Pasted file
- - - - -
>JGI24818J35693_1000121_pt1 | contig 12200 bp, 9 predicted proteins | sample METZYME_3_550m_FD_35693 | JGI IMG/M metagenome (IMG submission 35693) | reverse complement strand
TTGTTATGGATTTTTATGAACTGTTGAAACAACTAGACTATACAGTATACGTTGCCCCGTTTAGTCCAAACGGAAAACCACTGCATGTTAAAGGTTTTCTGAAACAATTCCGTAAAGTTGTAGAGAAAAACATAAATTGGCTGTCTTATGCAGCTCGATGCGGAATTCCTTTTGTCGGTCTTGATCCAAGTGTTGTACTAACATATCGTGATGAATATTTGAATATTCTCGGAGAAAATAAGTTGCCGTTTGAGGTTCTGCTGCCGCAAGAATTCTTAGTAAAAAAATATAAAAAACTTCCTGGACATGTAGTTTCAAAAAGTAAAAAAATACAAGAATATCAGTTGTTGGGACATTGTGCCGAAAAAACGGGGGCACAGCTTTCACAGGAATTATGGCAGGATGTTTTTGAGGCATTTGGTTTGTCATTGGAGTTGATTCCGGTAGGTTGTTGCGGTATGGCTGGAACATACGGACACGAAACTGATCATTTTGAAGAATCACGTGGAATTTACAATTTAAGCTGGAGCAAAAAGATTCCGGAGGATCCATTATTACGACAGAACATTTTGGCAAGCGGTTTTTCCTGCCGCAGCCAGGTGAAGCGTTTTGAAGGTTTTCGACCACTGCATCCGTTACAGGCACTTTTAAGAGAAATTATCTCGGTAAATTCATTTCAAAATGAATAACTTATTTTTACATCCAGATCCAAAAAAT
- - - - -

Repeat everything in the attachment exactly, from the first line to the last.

>JGI24818J35693_1000121_pt1 | contig 12200 bp, 9 predicted proteins | sample METZYME_3_550m_FD_35693 | JGI IMG/M metagenome (IMG submission 35693) | reverse complement strand
TTGTTATGGATTTTTATGAACTGTTGAAACAACTAGACTATACAGTATACGTTGCCCCGTTTAGTCCAAACGGAAAACCACTGCATGTTAAAGGTTTTCTGAAACAATTCCGTAAAGTTGTAGAGAAAAACATAAATTGGCTGTCTTATGCAGCTCGATGCGGAATTCCTTTTGTCGGTCTTGATCCAAGTGTTGTACTAACATATCGTGATGAATATTTGAATATTCTCGGAGAAAATAAGTTGCCGTTTGAGGTTCTGCTGCCGCAAGAATTCTTAGTAAAAAAATATAAAAAACTTCCTGGACATGTAGTTTCAAAAAGTAAAAAAATACAAGAATATCAGTTGTTGGGACATTGTGCCGAAAAAACGGGGGCACAGCTTTCACAGGAATTATGGCAGGATGTTTTTGAGGCATTTGGTTTGTCATTGGAGTTGATTCCGGTAGGTTGTTGCGGTATGGCTGGAACATACGGACACGAAACTGATCATTTTGAAGAATCACGTGGAATTTACAATTTAAGCTGGAGCAAAAAGATTCCGGAGGATCCATTATTACGACAGAACATTTTGGCAAGCGGTTTTTCCTGCCGCAGCCAGGTGAAGCGTTTTGAAGGTTTTCGACCACTGCATCCGTTACAGGCACTTTTAAGAGAAATTATCTCGGTAAATTCATTTCAAAATGAATAACTTATTTTTACATCCAGATCCAAAAAAT